Black Maternal Healthcare and Mortality Debate

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Department: Department of Health and Social Care

Black Maternal Healthcare and Mortality

Sarah Owen Excerpts
Monday 19th April 2021

(3 years, 2 months ago)

Westminster Hall
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Sarah Owen Portrait Sarah Owen (Luton North) (Lab) [V]
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It is a pleasure to serve under your chairship, Sir Gary. I thank the right hon. Member for South West Surrey (Jeremy Hunt), the Chair of the Health and Social Care Committee, for asking me to respond on behalf of the Committee. Too often our Parliament is viewed as old, with blind spots on issues such as the health inequalities that affect black people, and black women in particular, so I am grateful to each of the nearly 200,000 people who signed the petition.

We have already heard that black women in the UK are four times more likely to die during pregnancy or childbirth than other women, and up to twice as likely to experience a stillbirth than white women. This is not coincidence or fluke. We see in the available data and in people’s experiences how health services, designed disproportionately by non-black people, fail to meet the needs of black people. It is an institutional problem.

The Select Committee is currently looking into the safety of maternity services in England. The brilliant Tinuke and Clo from Five X More came to speak to us and share their experiences, and I thank them for leading this petition and for their campaigning work. Clo told the Committee that there needs to be greater investment to understand the huge disparity in health outcomes for black women. We currently do not collect data on near misses, morbidity, illnesses or poor outcomes for black women. I hope the Minister announces some changes to that.

Clo also told us that only once we uncover the experiences of black women going through maternity services and set targets to do better will we have better outcomes for all black women. The same sentiment was echoed when I met Mars Lord, a doula and birth activist working on the Black Mums Matter Too campaign, which is not only highlighting the shocking inequality facing black women and their children relating to maternal mortality, but taking action to save lives. Mars is working with Peppy Baby, which gives black birth parents free expert support, delivered remotely via an app.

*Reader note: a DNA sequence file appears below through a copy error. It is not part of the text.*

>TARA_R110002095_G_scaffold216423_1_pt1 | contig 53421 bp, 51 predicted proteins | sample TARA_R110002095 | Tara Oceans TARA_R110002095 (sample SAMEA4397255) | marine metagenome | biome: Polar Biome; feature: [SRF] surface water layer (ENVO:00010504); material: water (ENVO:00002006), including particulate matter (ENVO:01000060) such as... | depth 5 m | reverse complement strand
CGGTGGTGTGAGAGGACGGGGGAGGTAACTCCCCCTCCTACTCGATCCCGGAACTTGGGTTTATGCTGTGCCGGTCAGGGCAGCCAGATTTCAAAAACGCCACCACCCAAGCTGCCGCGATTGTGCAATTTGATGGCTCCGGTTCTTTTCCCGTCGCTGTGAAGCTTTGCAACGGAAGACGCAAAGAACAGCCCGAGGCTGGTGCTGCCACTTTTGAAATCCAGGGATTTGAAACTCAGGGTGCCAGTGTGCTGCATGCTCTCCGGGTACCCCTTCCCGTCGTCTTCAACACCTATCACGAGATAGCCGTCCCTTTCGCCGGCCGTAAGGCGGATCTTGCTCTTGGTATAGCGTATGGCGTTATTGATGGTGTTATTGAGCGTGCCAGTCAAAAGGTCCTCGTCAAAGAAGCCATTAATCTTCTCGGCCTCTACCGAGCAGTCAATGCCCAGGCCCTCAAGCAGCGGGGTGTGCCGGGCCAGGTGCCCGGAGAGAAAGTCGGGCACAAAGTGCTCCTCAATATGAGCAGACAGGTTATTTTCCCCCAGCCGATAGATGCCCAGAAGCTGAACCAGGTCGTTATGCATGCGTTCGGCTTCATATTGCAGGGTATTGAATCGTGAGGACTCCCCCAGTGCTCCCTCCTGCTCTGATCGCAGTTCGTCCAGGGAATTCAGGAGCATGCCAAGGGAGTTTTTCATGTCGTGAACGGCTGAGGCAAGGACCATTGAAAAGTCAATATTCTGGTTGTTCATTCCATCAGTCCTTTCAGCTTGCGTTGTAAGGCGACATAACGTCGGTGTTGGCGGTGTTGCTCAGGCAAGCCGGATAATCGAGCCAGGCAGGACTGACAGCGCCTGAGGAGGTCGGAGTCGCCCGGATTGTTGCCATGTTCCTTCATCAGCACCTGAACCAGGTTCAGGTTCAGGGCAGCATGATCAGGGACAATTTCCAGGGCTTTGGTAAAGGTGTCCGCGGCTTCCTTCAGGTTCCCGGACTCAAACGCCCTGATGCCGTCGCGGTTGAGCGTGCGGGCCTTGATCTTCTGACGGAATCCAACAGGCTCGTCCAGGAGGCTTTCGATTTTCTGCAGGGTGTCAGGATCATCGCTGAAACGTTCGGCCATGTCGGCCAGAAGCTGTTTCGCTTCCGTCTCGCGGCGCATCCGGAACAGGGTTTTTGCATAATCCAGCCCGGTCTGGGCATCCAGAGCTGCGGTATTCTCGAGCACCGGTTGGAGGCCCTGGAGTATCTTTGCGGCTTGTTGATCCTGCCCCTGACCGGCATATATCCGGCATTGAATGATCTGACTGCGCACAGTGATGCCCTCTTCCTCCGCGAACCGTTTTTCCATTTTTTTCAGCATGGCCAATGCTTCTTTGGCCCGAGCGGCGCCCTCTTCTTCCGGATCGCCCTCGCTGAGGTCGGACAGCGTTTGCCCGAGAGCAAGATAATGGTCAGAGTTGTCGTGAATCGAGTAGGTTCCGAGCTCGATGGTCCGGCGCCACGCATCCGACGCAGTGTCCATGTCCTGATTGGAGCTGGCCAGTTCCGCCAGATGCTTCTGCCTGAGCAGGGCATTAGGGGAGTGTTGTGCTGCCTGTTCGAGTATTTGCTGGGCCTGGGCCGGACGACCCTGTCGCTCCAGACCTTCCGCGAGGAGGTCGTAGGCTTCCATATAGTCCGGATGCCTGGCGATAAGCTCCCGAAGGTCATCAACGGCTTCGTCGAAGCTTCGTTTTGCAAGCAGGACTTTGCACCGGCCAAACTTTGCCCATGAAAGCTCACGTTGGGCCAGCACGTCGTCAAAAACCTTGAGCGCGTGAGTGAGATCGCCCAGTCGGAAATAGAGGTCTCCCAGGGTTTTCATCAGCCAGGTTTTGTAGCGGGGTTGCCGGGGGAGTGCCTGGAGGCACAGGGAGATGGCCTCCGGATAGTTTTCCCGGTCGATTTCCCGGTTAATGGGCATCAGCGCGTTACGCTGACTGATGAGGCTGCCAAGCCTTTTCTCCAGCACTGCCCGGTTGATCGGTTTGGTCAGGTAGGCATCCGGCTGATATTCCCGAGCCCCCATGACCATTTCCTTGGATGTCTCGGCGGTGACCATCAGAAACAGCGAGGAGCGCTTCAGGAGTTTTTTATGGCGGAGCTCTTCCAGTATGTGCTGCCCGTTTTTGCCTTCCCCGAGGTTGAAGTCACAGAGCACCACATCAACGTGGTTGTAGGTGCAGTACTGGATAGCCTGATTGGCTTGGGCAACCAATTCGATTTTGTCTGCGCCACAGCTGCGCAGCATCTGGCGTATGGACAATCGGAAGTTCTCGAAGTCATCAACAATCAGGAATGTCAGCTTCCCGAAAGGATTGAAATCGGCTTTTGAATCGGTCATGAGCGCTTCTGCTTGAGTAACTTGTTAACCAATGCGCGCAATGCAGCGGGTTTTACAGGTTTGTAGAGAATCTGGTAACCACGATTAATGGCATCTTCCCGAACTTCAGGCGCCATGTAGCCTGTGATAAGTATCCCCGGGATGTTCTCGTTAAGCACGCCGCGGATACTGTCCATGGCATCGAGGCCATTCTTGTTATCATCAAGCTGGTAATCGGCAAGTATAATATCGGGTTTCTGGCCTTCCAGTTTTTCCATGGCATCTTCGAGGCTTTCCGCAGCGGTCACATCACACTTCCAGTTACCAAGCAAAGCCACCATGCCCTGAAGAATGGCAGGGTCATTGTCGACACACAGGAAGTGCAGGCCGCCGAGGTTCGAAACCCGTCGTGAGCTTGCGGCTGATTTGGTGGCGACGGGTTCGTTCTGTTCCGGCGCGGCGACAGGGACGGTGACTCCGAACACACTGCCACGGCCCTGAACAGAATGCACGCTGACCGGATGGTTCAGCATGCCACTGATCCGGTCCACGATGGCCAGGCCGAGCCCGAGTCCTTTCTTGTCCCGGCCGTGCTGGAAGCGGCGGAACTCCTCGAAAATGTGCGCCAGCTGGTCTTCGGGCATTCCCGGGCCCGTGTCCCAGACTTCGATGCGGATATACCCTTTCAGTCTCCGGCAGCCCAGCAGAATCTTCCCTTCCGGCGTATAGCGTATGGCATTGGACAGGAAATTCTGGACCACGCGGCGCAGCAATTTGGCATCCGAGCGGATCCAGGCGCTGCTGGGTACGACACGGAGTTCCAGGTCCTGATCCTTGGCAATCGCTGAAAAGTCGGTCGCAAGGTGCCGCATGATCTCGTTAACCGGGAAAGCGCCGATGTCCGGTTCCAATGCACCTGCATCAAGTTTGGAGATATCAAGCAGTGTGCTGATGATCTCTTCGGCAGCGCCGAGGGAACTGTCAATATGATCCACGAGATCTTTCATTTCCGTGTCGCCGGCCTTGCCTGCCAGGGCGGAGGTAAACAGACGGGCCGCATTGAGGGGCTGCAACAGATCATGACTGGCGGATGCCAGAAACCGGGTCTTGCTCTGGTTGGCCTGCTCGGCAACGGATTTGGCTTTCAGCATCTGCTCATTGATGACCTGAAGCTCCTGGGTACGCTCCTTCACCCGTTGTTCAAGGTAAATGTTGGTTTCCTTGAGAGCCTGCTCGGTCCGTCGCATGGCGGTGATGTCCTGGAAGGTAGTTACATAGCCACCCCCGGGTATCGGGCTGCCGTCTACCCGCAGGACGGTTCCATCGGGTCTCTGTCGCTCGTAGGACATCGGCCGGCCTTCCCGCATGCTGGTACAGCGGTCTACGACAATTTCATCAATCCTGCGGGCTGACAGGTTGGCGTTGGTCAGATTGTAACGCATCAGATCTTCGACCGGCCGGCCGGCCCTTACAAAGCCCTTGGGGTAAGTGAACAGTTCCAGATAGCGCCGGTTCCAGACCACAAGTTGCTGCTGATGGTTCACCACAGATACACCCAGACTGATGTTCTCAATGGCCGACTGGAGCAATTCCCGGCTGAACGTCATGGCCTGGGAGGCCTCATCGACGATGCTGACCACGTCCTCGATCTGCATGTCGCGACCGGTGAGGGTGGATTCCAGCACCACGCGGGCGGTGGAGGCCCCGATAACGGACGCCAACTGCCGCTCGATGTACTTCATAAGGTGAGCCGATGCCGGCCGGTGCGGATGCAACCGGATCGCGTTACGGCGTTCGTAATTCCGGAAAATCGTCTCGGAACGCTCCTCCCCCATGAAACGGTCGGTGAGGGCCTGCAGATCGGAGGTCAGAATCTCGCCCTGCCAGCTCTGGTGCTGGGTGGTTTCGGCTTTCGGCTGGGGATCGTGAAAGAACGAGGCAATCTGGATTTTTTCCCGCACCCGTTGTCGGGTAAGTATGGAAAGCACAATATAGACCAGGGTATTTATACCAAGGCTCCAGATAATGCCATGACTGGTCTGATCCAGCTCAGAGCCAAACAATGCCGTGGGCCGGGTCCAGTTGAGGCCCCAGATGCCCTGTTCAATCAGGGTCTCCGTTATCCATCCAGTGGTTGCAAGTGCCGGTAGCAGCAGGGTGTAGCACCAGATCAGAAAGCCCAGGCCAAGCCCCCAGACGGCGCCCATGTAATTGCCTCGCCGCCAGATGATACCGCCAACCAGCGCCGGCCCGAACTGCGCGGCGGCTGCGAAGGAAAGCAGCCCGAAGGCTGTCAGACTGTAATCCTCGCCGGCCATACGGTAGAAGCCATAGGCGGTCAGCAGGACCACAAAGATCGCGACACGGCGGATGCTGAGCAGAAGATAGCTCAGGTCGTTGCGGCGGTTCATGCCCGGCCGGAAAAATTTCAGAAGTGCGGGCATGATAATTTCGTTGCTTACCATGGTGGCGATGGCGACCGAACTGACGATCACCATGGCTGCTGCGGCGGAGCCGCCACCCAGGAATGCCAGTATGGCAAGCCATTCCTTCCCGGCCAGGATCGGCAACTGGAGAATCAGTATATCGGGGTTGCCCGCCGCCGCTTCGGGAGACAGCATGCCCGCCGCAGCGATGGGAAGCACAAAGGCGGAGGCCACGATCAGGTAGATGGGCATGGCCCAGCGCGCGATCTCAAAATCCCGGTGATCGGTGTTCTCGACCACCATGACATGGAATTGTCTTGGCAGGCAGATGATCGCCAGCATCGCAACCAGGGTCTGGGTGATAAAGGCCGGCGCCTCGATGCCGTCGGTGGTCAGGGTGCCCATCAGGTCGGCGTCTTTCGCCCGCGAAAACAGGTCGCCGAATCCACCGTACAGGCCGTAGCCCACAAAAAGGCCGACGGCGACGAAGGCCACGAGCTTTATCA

In my own constituency, I have been doing my best to support my constituent Ernest Boateng. His wife, Mary Agyeiwaa Agyapong, sadly lost her life to covid-19. Mary was pregnant, and a nurse at Luton and Dunstable University Hospital in my constituency. Shortly after undergoing a C-section, Mary sadly died. I have been so moved by Ernest’s resolve and commitment over the last year to seek answers and to make sure that no other family faces such a tragic loss in the same way. I presented Ernest’s petition for greater protections for pregnant women during the pandemic to Parliament earlier this year. This is hugely important, especially as 55% of pregnant women hospitalised during the first months of the pandemic were from black, Asian and minority ethnic backgrounds.

I have written to the Minister multiple times to ask her to meet Ernest. He is the father of two children, and his one-year-old, little Mary, will never get to meet her mum. He is campaigning to make things better and safer for other expectant parents, but sadly every time I have asked, the Minister has responded that she is too busy to meet me and Ernest, so I use this opportunity to ask for even just 20 minutes of her time. I am sure that she will stand up and say the right things, and I know that her heart is in the right place. I am more than happy to assist, if she is willing to listen to the experiences of Ernest, so that no family has to face the devastating loss that his has.